Alumni players from across the country traveled to campus to compete. All players—young and young-at-heart—enjoyed the new IRHC broomball trailer, which was sponsored in part by the Alumni Association.
After double-elimination playoff rounds, student team Big Bird triumphed over alumni team Troy to win the trophy. The Alumni Association offers our congratulations to both teams!
For more info on the tournament, visit www.mtu.edu/alumni/favorites/broomball.
The Rules Reign
When it comes to Michigan Tech broomball, everyone plays by the rules—including alumni. How well do you remember the guidelines for gameplay?
- All brooms must be corn with wooden handles
- Duct tape is the only foreign material allowed on a broom
- No "high sticking," or raising the broom above the waist on any shot
- Elbowing, cross checking, charging, or intentionally obstructing play or throwing your broom will result in a two-minute penalty
- Teams are responsible for the behavior of their fans—no inappropriate or distasteful chants allowed!
From the IRHC–Michigan Tech Alumni Association 2014–2015 Alumni-Student Invitational Rulebook
Pride with Benefits
The Michigan Tech Alumni Association has joined forces with multiple companies to offer you exclusive benefits, services, and discount programs. There are too many to list here, but you can learn more at Alumni Benefits.
- Get a 5% discount on ASPCA pet health insurance
- Earn points and show your spirit with a Tech Visa
- A $50 SYP discount is available for each child and grandchild
- Get an official license plate
Alumni Chapter Spotlight: Keweenaw Alumni Chapter
The Keweenaw Alumni Chapter is one of our oldest Alumni Chapters, and—given their location—they are our go-to group when we need an extra set of hands. They help to calm the nerves at the Orientation parents social and reminisce about the good old days with our alumni returning to the Keweenaw for Reunion.
They support a scholarship fund for local Michigan Tech students and organize a variety of events—from the Winter Carnival All-Nighter Chili Run to the St. Urho's Day celebration at the KBC. This outstanding group of volunteers really does support our mission: Celebrating Traditions, Creating Connections.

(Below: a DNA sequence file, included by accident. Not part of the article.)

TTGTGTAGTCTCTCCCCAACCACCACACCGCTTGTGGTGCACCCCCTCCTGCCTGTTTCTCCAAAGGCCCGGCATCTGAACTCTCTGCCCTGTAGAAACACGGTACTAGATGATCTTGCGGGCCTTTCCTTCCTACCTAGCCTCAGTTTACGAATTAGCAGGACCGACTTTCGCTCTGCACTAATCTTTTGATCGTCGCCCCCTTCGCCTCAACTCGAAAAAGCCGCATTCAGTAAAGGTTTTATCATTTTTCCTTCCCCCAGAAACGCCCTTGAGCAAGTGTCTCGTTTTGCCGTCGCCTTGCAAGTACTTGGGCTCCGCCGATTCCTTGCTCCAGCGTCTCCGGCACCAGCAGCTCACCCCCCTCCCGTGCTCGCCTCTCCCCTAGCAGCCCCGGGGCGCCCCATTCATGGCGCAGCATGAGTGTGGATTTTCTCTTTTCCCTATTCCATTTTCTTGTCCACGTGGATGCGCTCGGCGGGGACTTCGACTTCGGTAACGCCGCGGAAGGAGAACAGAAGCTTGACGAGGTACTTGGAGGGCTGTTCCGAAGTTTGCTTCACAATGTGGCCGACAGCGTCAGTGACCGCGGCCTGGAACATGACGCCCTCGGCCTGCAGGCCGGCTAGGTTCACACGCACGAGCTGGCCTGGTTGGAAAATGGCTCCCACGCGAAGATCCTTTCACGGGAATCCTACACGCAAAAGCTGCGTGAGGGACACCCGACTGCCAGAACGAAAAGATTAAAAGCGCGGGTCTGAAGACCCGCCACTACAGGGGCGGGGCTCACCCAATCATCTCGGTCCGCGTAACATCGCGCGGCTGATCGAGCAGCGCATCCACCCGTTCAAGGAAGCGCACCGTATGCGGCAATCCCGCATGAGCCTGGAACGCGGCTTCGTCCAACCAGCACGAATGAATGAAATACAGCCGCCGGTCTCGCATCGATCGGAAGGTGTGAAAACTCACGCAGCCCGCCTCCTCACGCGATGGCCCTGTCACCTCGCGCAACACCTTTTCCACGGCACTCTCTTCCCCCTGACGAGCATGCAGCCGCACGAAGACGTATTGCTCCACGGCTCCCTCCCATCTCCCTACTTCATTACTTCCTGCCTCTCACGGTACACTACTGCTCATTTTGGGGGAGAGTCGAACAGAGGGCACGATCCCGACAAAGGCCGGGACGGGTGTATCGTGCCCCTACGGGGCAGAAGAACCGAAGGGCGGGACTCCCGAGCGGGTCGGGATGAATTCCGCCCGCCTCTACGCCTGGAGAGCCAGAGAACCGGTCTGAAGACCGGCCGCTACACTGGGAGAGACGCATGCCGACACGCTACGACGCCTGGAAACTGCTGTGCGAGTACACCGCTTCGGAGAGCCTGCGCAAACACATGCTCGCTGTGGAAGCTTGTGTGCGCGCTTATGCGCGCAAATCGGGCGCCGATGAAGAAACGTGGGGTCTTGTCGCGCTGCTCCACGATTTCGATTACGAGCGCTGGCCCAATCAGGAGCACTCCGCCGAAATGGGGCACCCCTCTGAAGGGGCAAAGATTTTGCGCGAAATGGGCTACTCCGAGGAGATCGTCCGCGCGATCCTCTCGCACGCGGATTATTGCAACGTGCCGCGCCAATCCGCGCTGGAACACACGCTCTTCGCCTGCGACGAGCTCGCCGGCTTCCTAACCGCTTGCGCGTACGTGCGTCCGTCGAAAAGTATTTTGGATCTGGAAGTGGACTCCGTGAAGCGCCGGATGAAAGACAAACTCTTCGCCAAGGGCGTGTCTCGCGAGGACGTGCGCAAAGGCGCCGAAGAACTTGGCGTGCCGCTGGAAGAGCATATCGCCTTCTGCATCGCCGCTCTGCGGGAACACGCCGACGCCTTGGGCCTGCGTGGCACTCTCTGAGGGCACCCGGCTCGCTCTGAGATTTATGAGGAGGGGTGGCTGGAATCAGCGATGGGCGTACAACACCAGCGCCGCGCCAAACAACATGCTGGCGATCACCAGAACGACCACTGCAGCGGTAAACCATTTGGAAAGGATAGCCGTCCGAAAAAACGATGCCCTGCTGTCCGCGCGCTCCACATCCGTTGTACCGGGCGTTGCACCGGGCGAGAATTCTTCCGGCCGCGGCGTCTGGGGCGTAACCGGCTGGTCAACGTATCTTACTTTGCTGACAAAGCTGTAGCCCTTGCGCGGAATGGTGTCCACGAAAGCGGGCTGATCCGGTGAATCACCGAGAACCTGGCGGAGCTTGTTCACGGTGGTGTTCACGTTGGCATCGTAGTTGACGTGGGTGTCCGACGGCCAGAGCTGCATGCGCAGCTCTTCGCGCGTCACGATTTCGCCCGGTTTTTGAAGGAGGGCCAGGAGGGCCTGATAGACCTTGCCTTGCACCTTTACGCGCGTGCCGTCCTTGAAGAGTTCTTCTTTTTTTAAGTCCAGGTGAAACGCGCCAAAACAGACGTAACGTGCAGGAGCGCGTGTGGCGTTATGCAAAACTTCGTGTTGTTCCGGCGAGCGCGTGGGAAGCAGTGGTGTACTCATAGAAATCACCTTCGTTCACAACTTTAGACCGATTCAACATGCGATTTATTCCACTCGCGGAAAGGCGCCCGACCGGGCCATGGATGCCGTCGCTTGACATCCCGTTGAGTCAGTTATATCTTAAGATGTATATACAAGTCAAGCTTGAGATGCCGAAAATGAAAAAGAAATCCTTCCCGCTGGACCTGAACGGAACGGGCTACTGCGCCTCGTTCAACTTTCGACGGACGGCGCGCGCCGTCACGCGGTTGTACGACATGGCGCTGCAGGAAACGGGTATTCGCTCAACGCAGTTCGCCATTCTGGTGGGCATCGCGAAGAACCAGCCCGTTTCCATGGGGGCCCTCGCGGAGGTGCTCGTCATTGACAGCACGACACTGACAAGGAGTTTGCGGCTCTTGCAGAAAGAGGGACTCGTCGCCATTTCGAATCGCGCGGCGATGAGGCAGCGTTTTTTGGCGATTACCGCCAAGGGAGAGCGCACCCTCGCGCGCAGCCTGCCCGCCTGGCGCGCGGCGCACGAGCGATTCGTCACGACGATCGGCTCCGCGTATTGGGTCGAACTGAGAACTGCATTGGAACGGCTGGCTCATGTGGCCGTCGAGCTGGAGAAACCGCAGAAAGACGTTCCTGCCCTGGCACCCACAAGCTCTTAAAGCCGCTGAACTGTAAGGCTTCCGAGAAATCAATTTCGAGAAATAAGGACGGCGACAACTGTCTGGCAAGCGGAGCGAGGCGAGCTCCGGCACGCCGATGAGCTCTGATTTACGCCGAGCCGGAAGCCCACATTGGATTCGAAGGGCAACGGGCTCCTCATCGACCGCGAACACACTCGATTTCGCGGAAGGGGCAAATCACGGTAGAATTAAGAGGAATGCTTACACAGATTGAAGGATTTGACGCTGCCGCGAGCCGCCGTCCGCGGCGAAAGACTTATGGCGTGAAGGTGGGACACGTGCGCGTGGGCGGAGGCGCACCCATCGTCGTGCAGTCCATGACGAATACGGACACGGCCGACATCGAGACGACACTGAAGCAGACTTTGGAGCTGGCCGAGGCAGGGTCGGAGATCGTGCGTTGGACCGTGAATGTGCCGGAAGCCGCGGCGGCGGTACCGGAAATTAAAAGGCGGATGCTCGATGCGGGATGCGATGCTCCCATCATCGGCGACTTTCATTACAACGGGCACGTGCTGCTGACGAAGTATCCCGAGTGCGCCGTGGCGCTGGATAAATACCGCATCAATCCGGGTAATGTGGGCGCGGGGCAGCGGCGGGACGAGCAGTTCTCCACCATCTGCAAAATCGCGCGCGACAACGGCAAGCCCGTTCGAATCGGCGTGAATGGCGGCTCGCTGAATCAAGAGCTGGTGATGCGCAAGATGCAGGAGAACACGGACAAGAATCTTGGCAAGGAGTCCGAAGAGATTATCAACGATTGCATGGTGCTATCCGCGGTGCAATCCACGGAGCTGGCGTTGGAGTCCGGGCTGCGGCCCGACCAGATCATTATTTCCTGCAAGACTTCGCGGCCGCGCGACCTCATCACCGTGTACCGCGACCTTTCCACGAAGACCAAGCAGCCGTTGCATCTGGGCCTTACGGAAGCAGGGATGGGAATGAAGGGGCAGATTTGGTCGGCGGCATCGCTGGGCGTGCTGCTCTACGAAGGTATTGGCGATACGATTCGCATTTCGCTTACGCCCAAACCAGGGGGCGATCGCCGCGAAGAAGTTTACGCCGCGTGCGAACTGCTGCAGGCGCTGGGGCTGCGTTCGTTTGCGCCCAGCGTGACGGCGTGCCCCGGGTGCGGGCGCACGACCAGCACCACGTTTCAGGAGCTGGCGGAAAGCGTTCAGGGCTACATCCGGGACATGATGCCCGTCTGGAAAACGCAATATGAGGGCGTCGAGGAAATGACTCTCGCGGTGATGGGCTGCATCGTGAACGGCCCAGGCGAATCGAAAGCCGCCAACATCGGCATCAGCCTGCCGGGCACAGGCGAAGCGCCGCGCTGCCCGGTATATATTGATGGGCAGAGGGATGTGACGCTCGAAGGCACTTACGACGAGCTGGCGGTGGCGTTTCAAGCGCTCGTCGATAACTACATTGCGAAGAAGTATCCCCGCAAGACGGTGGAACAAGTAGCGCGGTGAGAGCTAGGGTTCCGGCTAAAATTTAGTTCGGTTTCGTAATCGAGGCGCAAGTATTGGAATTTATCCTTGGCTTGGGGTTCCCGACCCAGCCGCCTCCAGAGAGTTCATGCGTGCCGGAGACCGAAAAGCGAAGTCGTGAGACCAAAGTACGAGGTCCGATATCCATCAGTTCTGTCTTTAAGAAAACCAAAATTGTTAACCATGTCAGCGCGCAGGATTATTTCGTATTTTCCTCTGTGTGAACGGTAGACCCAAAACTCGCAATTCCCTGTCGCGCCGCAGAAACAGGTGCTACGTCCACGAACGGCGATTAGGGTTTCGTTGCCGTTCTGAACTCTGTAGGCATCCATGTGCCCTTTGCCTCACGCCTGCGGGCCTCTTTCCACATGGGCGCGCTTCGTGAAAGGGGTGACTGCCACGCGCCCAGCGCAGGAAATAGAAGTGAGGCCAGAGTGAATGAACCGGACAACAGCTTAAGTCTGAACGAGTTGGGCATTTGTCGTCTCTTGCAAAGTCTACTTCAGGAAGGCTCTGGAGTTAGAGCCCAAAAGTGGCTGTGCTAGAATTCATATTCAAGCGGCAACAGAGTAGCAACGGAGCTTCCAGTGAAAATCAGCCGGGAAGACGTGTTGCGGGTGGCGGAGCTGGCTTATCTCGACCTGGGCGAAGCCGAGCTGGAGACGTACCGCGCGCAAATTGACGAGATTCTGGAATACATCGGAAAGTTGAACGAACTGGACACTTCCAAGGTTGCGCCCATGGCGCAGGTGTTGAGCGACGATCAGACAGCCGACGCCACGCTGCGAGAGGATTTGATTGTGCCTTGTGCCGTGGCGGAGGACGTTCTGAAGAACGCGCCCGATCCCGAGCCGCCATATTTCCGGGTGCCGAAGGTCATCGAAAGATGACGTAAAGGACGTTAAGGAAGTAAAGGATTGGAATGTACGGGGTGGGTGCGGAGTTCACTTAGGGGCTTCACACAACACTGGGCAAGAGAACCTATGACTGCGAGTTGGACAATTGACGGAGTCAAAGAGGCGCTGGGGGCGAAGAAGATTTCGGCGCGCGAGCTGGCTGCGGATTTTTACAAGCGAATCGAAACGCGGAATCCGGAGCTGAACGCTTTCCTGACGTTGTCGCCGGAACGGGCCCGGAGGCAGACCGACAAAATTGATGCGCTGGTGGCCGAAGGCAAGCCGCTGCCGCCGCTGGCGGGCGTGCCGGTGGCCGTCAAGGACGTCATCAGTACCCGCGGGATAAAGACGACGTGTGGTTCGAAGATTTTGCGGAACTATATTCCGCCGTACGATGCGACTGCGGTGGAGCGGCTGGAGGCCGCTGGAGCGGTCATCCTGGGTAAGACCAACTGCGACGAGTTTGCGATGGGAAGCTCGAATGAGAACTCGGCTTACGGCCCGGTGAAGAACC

You can find a list of our alumni events at www.mtu.edu/alumni as well as on our Michigan Tech Alumni Association Facebook Page.
"They Gave Their Lives in War That We Might Live in Peace"
In memory of the men and women who served our country in war and in peace and later died as a result of their service. We honor and remember their sacrifice.
It's the inscription on the Memorial Union Building's War Memorial Wall, and—thanks to a recent update to the wall—it carries more impact and meaning than ever before.
Michigan Tech's War Memorial Wall was built in 1952, naming those lost during both world wars and the Korean conflict. Last year, a Michigan Tech alumnus and Vietnam veteran proposed an update of the historic memorial to include alumni who gave their lives during the Vietnam War and subsequent conflicts. The project took shape, and volunteers began working to compare US Department of Defense casualty lists to Tech's student and alumni records.
On Veterans' Day 2014, a new companion wall was dedicated, listing thirteen students and alumni lost in Vietnam and Afghanistan. It's an important tribute to the fallen heroes of Michigan Tech, the men and women who gave their lives fighting for our country.
To view the names, visit the Alumni Association's virtual War Memorial Wall at www.mtu.edu/fallen-veterans.
Michigan Technological University is a public research university founded in 1885 in Houghton, Michigan, and is home to more than 7,000 students from 55 countries around the world. Consistently ranked among the best universities in the country for return on investment, Michigan’s flagship technological university offers more than 120 undergraduate and graduate degree programs in science and technology, engineering, computing, forestry, business and economics, health professions, humanities, mathematics, social sciences, and the arts. The rural campus is situated just miles from Lake Superior in Michigan's Upper Peninsula, offering year-round opportunities for outdoor adventure.